Sunday 22 July 2018

Kirby sights set on more Ascot glory

Adam Kirby riding Connect to win at the Derby meeting at Epsom earlier this month. Photo: Alan Crowhurst/Getty Images
Adam Kirby riding Connect to win at the Derby meeting at Epsom earlier this month. Photo: Alan Crowhurst/Getty Images

Marcus Armytage

The grass may grow in Adam Kirby's paddocks at Vicarage Farm Stud just outside Newmarket but it certainly does not grow under his feet.

"Not a normal jockey" is one of the ways he describes himself. Partly because grafting is in his genes and partly because being always on the go helps keep his weight down, he never sits down.

"There's always something to do here," he explained. "Strimming, mowing, mending a fence, riding out a few."

For many of his weighing room colleagues at his level the winter is when you improve your golf handicap in Dubai between rides at Meydan. But with his partner Megan, the daughter of trainer David Evans, Kirby, 29, who initially made it on the all-weather circuit before converting that success - and some - to the turf, spent last November to March breaking in 56 horses for Newmarket trainers.

The last time I went to Vicarage Farm six years ago he sold me a horse so you will understand I was a bit wary this time. It turned out to be a huge success from the purchaser's point of view and, while there is a playful bit of the wheeler-dealer in Kirby, he promised he had nothing to sell this time.

Besides a hatful of good rides at Royal Ascot this week, including the favourite Harry Angel in the Diamond Jubilee, he runs the 76-acre farm which his late father, Maurice, a Norwich-based electrician, bought from Frankie Durr when Kirby was four. To him it has always been home.

"Dad was a marvellous man," said Kirby. "He trained greyhounds and bred a few horses which he took more seriously when he moved here. When I was eight we went to look at a farm in France and he took me racing. I've no idea where it was and I'm sure it wasn't licensed because I clearly remember they were cutting the horses' manes with scissors [normally a horse's mane is pulled with a comb] but it flicked a switch. After that trip to the races I knew that's what I wanted to do," he explained. "I started riding properly. From 12 I stopped going to school and rode out every Saturday for James Fanshawe."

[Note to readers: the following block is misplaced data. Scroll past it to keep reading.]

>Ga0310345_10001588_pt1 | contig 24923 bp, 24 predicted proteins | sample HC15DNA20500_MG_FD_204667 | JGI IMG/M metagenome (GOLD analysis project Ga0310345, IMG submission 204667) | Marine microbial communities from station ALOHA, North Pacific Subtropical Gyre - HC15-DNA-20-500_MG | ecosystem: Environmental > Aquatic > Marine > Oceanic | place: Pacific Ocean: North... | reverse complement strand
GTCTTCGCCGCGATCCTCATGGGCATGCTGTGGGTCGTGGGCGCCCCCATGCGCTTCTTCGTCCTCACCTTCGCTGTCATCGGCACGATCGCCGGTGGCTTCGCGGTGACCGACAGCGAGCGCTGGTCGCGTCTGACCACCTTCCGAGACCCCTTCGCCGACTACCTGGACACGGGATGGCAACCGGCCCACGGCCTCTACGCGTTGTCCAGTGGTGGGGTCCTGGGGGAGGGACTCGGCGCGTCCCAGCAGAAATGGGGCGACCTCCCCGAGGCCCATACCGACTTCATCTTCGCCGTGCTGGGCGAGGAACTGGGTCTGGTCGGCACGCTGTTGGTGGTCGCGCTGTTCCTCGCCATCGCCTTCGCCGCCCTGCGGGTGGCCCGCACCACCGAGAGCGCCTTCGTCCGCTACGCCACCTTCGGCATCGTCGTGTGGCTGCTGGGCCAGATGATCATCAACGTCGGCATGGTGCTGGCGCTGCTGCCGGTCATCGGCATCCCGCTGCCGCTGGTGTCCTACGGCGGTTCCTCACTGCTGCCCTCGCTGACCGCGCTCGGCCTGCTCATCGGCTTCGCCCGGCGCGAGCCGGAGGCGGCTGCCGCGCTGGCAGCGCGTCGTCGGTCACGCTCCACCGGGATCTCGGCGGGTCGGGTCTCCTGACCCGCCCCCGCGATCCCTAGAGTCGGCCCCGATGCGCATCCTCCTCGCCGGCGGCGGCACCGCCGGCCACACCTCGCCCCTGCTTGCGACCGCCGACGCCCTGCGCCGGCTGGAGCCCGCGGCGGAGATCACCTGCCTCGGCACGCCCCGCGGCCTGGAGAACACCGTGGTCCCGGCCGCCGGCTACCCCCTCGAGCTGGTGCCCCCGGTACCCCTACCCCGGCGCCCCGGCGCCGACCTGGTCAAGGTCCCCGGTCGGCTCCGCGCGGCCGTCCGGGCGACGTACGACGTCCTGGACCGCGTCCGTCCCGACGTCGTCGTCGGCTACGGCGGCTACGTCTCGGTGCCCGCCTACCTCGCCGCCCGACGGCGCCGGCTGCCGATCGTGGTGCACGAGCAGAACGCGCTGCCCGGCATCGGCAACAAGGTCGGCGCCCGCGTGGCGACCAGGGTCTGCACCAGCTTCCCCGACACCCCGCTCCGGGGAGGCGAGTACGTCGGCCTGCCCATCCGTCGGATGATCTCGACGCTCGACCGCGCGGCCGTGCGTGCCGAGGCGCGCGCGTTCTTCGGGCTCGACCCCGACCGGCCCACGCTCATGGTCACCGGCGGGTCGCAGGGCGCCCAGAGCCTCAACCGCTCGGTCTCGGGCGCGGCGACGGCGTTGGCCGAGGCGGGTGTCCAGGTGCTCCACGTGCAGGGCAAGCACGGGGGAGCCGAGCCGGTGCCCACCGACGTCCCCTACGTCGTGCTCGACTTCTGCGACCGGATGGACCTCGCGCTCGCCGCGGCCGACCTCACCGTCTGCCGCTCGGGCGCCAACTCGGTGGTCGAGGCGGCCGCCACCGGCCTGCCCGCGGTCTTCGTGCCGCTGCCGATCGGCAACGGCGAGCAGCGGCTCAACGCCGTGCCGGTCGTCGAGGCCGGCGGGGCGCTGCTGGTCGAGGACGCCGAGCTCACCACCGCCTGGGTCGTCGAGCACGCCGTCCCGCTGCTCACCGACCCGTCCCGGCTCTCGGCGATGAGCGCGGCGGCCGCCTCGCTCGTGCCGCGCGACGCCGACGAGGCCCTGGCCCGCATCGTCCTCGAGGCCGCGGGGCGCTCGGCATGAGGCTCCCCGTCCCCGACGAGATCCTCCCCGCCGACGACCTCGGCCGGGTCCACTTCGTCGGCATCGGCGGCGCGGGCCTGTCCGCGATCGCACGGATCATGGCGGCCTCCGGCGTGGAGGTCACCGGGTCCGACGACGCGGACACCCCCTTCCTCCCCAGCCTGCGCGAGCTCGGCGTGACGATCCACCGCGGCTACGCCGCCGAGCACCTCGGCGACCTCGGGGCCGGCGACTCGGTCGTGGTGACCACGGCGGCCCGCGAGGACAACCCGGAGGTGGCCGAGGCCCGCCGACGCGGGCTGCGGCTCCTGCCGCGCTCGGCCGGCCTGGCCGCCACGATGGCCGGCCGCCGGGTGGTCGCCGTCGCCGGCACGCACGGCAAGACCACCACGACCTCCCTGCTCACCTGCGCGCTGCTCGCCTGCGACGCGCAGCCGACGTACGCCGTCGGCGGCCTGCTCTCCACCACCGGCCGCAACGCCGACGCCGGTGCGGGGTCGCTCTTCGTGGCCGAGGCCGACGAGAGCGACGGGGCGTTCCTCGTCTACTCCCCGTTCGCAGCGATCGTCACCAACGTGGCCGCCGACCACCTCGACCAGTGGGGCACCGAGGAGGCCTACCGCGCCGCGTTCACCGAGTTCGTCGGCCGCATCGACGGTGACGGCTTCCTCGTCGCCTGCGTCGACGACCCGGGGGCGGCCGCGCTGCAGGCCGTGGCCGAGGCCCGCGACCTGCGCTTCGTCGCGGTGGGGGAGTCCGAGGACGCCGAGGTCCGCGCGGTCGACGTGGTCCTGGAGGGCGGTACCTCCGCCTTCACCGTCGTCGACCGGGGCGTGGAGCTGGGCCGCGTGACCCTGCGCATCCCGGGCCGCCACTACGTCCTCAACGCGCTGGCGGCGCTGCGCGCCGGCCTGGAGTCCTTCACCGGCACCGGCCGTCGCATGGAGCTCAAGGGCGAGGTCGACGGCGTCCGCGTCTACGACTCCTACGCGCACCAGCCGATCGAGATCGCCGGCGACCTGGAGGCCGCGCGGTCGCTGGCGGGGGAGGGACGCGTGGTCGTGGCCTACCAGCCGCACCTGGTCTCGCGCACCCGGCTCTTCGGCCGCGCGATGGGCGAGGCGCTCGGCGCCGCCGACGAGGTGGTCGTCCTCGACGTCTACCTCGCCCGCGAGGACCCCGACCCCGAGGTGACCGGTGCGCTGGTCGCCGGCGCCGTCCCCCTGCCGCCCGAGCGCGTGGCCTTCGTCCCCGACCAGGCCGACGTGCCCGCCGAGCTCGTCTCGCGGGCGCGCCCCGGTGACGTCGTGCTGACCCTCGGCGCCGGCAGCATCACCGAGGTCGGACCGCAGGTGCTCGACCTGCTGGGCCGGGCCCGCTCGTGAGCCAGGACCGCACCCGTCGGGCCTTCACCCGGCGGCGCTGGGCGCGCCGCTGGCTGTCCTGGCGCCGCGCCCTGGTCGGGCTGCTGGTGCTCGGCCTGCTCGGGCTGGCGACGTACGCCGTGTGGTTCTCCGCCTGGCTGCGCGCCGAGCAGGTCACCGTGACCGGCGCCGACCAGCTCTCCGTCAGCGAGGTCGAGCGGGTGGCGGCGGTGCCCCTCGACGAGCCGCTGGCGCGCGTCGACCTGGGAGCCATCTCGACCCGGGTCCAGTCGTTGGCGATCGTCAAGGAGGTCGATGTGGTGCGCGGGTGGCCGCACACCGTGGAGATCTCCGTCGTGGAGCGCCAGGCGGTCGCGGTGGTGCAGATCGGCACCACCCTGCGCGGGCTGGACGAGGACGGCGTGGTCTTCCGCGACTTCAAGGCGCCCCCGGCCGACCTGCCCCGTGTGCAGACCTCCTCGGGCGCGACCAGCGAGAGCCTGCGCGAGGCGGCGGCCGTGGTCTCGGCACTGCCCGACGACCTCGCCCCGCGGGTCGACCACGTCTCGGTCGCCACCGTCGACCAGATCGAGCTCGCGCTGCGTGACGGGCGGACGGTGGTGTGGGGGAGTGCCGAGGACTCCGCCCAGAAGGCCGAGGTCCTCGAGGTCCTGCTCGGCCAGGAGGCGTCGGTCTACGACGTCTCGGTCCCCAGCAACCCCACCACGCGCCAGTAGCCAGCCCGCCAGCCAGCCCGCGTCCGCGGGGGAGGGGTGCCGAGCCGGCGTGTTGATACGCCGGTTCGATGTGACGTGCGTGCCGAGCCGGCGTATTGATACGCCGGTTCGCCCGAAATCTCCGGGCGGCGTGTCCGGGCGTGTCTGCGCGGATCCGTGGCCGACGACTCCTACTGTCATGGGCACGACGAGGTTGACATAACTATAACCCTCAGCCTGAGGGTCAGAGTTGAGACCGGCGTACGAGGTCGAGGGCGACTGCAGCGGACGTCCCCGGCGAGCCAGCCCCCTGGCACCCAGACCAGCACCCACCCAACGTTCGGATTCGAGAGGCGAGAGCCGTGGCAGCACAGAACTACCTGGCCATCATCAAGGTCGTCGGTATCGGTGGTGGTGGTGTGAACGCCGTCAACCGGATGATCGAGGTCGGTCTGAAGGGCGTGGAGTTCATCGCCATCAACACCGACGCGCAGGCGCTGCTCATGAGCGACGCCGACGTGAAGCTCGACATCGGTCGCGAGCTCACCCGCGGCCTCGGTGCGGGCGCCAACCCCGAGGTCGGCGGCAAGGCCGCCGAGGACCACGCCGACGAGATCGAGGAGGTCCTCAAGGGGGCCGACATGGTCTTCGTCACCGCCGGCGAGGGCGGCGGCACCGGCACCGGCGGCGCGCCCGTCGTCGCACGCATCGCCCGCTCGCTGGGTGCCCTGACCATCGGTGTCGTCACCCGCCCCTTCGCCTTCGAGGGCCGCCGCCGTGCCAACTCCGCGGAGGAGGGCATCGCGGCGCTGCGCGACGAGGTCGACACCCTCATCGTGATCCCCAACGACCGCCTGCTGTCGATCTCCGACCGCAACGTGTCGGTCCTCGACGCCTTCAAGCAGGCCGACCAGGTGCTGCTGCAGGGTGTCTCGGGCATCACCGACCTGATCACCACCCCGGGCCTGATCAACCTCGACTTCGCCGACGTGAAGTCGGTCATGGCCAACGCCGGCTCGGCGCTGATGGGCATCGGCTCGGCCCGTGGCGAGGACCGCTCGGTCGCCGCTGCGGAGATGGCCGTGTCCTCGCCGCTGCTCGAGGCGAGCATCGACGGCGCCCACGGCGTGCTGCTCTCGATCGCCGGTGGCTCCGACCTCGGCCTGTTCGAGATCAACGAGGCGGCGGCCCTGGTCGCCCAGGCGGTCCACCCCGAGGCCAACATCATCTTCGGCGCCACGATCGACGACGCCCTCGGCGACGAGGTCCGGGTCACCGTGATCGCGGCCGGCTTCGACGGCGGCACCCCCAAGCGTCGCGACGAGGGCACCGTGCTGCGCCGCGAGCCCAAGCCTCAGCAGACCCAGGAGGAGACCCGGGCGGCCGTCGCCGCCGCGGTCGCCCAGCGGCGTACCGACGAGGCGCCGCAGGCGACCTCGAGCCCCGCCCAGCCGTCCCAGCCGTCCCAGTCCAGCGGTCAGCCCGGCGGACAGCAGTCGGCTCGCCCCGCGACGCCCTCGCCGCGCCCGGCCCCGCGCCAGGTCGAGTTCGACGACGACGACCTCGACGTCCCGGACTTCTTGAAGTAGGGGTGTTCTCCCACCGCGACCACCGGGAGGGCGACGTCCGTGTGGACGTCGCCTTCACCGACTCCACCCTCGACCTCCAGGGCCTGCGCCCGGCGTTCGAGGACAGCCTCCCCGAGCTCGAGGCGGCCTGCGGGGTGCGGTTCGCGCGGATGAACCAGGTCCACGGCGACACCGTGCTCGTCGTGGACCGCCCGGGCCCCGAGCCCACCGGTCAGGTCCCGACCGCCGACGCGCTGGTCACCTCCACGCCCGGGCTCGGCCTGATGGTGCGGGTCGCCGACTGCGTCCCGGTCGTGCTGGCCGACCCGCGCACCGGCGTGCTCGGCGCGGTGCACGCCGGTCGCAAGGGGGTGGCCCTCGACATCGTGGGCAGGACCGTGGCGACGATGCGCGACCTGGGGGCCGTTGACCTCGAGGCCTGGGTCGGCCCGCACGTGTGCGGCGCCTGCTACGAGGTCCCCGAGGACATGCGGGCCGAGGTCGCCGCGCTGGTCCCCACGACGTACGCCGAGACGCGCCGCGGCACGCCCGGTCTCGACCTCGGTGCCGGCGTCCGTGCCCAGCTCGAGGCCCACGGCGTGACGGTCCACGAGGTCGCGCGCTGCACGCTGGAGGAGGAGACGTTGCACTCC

At 16 he joined Michael Wigham and had his first ride for Gay Kelleway, which won at Lingfield in October 2004. A year later he joined Clive Cox as his apprentice in Lambourn; they grew together and have now reached the point where the one knows what the other is thinking. It has become one of Flat racing's most enduring partnerships. Apart from Harry Angel, they have also won Royal Ascot Group Ones with Lethal Force, Profitable and My Dream Boat, while Reckless Abandon and, last year, Heartache have won two-year-old sprints there.

"When I went to Clive's he had 40 horses, now he's got a big gig going on up there and a lot of class horses," pointed out Kirby. "If it looks like I do well on sprinters it is because Clive trains good sprinters. It's just how it happened. He gives me a rough idea of what he wants when I'm riding for him but he doesn't bamboozle me with instructions. If I make a mistake - don't we all - I'm big enough and ugly enough to put my hands up."

Kirby met Megan, now the mother of their two children, Charlie, two, and Evie, 11 weeks, when she led him up at Wolverhampton on one of her father's horses.

He will, he admits, be hard pushed to have a better day than the one at Ascot two years ago when Profitable won the King's Stand on the day Charlie was born. "I had to leave Megan and her mother," he recalled with a twinkle. "It was a lovely day - I didn't have to attend the birth, thank God, and I found out about an hour before racing that she'd had him!"

At the races Kirby always has the flushed hue of someone who has just emerged from a long stint in the sauna. "So you'd prefer to spend 40 minutes in a sauna than go for a run?" I asked and he gave me a look suggesting he wished it were only 40 minutes. "I hate running," he said.

But maintaining his weight to ride at 9st is something he regards as just part of the job and he does not get hung up on it. It is more America-North Korea post the Singapore summit rather than the open hostility of before it. "I still eat what I want but just as not as much as I'd like. If you had a strict diet it'd drive you mad - it's just the way I play it. I'll make a Red Bull on ice last me the day at the races."

But it is all worth it to ride horses like Harry Angel. "You ride enough of them, you instantly know the difference between very good, good and indifferent. Some feel like Rolls Royces, some feel like you're trying to clout a Mini Metro along the motorway at 70 mph. You get a proper feel off him. I wouldn't like to compare him with the others but he has a certain spark about him.

"Harry Angel is very fast and can quicken off it. He's a bit ballsy in the gates and the hardest part with him is pulling the blindfold off as they open. You need to be on the ball."

And so I went to make my escape, a cheaper visit than my last. "That grey horse in the stable," he said, referring to his hunter which he maintains will jump a five-bar gate from two strides, by way of goodbye. "Why don't you take him home and try 'im?"

Telegraph

Telegraph.co.uk

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